In this tutorial, you’ll learn how to use GPO to configure personal drives that are assigned to individual users when they log on to the domain.
They may be times when you need to set up a network drive that only a specific user has access to. In this situation, the shared-folder model discussed in “How to Configure a GPO for Mapping Shared Drives” won’t be the right option.
In this situation, it’s better to configure a personal drive that is automatically mapped on the server. Not only does this ensure data confidentiality but it also ensures that if the client machine is lost or fails, the data will still be stored on the server, which itself should be backed up.
How to Configure Personal Drives Using GPO
Before you begin
To successfully complete this tutorial and configure a personal drive using GPO, you will need:
- To be registered on the Jotelulu platform and have logged in.
- To have a Windows server with AD DS Server installed.
- To have an account with administrator permissions.
- To have created the folders and permissions, with just the drive mapping remaining.
Part 1 – Creating the PowerShell Commands
In this tutorial, we will assume that the administrator has already created a shared drive with a separate folder for each user. Now, they want to map each folder so that only the user in question has access.
The first thing you’ll need to do is prepare the PowerShell commands that the GPO will run to map the personal drive(s).
As always, there are many different ways to perform tasks like this in PowerShell.
We recommend using the command “New-PSDrive”, specifying the user as an environment variable so that the system, in principle, runs it automatically to give access to any user that has an assigned drive.
New-PSDrive -Name “x” -PSProvider FileSystem -Root “UNIDAD MAPEADA” -Persist
Where “MAPPED DRIVE” is basically the mapped resource or location and should end with “$VARNAME” so that it automatically changes depending on the user that runs the script.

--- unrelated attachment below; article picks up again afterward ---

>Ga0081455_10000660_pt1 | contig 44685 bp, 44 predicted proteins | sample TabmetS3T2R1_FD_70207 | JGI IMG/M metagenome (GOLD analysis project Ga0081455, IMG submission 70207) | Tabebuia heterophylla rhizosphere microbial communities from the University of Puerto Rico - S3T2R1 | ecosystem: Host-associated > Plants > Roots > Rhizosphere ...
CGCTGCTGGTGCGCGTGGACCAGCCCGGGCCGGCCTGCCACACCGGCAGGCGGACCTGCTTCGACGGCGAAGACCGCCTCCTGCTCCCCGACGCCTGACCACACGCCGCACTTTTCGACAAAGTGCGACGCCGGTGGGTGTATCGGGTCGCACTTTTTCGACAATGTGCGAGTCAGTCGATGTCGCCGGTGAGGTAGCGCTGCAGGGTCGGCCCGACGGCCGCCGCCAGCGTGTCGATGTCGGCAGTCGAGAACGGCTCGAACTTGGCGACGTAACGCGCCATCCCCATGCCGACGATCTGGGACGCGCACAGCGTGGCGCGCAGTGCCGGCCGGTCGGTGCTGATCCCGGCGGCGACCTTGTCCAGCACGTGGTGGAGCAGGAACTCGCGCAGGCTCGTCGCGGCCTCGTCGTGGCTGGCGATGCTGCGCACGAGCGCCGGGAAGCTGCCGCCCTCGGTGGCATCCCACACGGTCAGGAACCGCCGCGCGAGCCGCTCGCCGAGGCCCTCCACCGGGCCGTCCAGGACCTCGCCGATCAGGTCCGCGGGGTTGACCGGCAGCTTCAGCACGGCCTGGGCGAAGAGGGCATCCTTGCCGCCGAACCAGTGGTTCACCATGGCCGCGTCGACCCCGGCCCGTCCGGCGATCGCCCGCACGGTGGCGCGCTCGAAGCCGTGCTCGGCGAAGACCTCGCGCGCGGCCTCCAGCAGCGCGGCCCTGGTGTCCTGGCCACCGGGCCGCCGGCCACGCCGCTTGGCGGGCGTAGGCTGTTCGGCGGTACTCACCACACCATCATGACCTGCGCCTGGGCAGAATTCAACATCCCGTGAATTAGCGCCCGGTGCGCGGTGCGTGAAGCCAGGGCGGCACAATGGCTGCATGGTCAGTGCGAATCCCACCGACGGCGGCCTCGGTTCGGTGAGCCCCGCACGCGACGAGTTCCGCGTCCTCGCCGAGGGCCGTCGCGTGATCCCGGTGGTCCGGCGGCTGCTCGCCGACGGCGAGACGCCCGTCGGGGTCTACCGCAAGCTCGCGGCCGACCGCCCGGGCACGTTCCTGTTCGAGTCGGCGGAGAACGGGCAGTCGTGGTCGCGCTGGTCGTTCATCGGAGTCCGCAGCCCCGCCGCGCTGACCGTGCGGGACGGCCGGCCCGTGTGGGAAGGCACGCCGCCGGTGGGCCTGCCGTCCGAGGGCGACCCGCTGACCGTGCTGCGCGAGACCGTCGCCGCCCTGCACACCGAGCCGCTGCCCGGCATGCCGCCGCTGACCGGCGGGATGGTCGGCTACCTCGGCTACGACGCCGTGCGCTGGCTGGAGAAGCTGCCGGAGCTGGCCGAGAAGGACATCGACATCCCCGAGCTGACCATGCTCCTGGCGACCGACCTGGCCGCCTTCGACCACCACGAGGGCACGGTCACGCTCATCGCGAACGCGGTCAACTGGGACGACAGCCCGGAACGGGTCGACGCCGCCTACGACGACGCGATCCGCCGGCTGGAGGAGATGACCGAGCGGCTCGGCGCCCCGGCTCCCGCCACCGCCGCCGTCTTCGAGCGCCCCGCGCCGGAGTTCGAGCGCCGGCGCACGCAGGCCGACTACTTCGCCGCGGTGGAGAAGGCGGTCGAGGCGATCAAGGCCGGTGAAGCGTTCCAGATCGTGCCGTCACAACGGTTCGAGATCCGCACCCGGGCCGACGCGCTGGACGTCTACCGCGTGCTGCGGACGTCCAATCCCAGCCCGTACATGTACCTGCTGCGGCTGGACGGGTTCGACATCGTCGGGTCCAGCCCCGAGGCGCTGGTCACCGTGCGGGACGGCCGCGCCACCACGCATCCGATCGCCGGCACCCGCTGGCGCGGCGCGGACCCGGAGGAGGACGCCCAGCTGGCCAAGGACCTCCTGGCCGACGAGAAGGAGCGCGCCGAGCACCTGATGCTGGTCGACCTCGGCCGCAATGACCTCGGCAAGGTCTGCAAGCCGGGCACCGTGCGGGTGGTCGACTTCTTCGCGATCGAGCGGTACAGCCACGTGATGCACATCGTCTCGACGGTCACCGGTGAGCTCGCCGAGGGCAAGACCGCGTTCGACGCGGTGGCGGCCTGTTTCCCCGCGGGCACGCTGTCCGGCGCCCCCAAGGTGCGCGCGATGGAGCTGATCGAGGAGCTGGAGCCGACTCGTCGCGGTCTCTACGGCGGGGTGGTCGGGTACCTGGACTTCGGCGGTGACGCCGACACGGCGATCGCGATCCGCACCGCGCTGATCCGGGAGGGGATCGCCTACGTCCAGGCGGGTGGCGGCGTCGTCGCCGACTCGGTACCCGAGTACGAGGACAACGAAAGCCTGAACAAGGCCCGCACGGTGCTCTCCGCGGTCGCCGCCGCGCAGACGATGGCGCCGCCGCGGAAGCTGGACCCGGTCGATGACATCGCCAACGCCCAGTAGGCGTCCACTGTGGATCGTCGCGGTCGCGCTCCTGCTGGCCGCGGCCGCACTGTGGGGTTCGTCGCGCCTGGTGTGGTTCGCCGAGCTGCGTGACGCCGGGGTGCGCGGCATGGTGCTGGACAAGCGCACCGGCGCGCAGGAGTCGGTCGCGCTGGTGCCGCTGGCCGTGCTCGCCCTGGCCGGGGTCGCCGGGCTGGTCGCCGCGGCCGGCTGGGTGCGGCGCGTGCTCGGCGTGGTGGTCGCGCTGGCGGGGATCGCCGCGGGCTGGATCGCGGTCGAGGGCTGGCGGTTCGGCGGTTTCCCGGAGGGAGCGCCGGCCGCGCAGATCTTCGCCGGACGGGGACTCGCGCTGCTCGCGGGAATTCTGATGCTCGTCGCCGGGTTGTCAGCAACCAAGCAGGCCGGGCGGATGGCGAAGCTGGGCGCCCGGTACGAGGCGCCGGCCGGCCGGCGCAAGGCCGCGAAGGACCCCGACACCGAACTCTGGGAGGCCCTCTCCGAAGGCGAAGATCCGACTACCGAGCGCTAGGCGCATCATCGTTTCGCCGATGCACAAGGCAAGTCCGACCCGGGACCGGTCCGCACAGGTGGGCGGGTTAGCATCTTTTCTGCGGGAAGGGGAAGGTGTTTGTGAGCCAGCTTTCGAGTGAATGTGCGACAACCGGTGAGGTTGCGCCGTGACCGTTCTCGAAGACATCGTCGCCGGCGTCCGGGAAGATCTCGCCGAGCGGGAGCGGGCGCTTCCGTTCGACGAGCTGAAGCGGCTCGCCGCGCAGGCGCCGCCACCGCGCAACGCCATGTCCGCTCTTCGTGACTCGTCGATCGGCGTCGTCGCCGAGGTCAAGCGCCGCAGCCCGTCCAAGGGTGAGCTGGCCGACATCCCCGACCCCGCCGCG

Here’s an example of what this might look like:
This is the smallest script that you can make, but you can add options like assigning an “if-else”, etc.
Once you have your command ready, save it as a file with the “.ps1” extension.
Part 2 – Creating the GPO
Next, launch the Group Policy Manager on AD DS Server. To do this, in Server Manager, click on the Tools menu and click on “Group Policy Management” (1).
NOTE: You can also launch this console using the command “GPMC.msc”.
In the Group Policy Manager window, right-click on the domain (2) and select the option “Create a GPO in this domain, and Link it here…” (3).
You will now see a window asking you to give the new GPO a name (4).
Back in the Group Policy Manager Console, search for the GPO that you just created, right-click on it (4) and select “Edit” (5).
At this point, you will see the GPO Editor but with no elements selected. Here, you need to choose how to implement your new GPO, and you have two options depending on whether your policy will apply to the computer or the user:
- Startup/Shutdown: To run the PowerShell script whenever the device starts up or shuts down, go to “Computer Configuration > Policies > Windows Settings > Scripts (Startup/Shutdown)”.
- Logon/Logoff: To run the PowerShell script whenever a user logs on or off, go to “User Configuration > Policies > Windows Settings > Scripts (Logon/Logoff)”.
In this tutorial, we want to run the GPO when the user logs on, so we’ll choose the first option. To this, click on
- “User Configuration > Policies > Windows Settings > Scripts (Logon/Logoff)” (6), right click on “Logon” (7) and then click on the “PowerShell Scripts” tab (8).
Next, click on “Add” (9), enter the folder path (10) where your script is saved and click on “OK” (11) as many times as necessary to save your selection and use the new policy.
You have now created your new policy. If it does not work at first, try logging off and logging on again, or restarting your computer to refresh the policies. Alternatively, you can always run the command “gpupdate /force” that forces the system to reload the group policies.
As you can see in this tutorial, the process to configure personal drives using GPO is really quite straightforward. This isn’t the only solution either, and there are other types of commands and you can also perform this task using the Group Policy Management Console.
If you’d like to find out more about this topic, we recommend checking out the following tutorials, where you will find additional information and some practical examples of what you can achieve with Group Policies:
- What Are GPOs and What Are They Used for
- Using GPOs to Run PowerShell Commands
- How to Configure a GPO for Mapping Shared Drives
- How to Configure a GPO for Printer Mapping
- How to Deploy a PowerShell Script Using GPO
- How to Configure Your Firewall Using GPO
- How to Hide a Disk Drive on Your Server Using the Local Policy Editor
Thanks for reading!